London: The London luxury housing market is experiencing a lonely shutdown.
Homes in the capital’s most expensive areas have been vacant for more than two months before finding tenants, the longest waiting period since the last financial crisis, according to real estate data company LonRes. And that despite recent rents falling at the fastest annual pace in a decade.
An exodus of office workers and a scarcity of visitors from around the world have hit luxury hotspots like Mayfair and Knightsbridge, forcing landlords to cut their rents or see their properties remain vacant.
The number of luxury sanitary pads on offer for rent in Central London is 75% higher than the previous year.
For millions of pounds homeowners, the winter could be a long one. The restrictions that have been resumed or tightened in the latest national lockdown that began this month are likely to keep the rental cap for some time now.
“It’s likely a few more months of accepting rents that are lower than you’ve historically had,” said Marcus Dixon, head of research at LonRes. “It’s just about needing the owners to get over this.”
As the government races to vaccinate the population against the virus and puts the country on a path back toward something like normal life, Dickson hopes that recovery will remain on the horizon.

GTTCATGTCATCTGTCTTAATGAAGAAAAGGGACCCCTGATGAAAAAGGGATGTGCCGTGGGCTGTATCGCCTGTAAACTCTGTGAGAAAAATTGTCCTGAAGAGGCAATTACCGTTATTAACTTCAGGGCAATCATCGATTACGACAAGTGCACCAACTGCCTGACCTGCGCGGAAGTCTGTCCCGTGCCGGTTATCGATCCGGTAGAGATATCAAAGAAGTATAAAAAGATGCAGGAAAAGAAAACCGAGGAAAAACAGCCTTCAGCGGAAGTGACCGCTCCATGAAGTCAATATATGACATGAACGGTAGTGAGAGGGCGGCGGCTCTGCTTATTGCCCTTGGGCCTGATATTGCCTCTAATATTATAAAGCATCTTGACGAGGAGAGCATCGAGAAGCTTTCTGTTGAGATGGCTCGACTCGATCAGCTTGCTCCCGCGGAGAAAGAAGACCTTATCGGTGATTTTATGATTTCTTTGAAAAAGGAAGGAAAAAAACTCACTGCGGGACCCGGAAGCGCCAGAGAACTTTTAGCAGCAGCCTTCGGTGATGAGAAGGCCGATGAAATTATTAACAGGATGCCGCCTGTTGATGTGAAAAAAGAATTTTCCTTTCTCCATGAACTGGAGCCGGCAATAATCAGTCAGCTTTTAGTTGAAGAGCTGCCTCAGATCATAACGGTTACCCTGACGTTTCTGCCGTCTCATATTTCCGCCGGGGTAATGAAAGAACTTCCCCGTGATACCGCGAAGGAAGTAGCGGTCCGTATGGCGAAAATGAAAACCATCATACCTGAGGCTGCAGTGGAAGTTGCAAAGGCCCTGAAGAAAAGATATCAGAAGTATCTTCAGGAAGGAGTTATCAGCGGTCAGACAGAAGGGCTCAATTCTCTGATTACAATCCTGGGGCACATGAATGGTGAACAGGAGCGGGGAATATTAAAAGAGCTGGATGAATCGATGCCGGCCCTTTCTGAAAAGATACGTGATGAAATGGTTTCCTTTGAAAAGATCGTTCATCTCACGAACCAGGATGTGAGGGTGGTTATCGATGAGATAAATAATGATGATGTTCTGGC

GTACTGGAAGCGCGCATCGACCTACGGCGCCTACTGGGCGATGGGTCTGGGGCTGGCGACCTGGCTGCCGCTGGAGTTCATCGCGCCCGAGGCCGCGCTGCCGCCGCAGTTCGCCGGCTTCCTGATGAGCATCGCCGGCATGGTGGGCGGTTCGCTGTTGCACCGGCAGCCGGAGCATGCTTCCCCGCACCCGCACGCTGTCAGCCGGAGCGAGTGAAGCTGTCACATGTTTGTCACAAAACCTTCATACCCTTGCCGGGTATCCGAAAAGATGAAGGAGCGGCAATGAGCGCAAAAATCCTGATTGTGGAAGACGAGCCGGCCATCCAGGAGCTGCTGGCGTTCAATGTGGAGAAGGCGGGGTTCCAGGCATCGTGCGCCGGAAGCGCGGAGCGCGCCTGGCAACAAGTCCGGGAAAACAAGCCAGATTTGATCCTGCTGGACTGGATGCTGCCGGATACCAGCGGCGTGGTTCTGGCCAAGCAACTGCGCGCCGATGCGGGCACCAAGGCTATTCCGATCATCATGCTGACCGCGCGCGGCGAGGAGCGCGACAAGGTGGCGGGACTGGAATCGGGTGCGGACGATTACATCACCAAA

With rents ending last year and the pandemic dropping new residents, a flood of vacant homes has entered the market.
Landlords have also struggled to fill in the short-term rental properties that are popular with tourists as well as those aimed at international students, workers and visitors.
This does not appear to be improving anytime soon, as the government closed all travel lanes this week.
London luxury property rents are experiencing the largest annual decline since the aftermath of the financial crisis, dropping by more than 14% across the capital in December compared to the previous year.
It’s not just the city center that’s suffering; Dickson said the suburbs are seeing their steepest slopes as wealthy tenants choose to live farther than the suburbs.
It is a good time to negotiate. Renters looking to live in the most luxurious London homes are looking to triple the discount they were getting before the pandemic, with more than half of renters managing to beat prices.
“It’s clear that landlords want to try to reduce voids as much as possible,” Dickson said. “But the reality of the current situation is that there weren’t many tenants, and those tenants could be more selective.”
The woes of the wealthy
Sellers aren’t much better than landlords. Before the coronavirus hit London, the sales market briefly enjoyed two quarters of growth before prices dipped, continuing the general decline that had been occurring for years.
On the prospects for recovery, the jury is still out; LonRes points to pre-outbreak market resilience as one reason for the rally.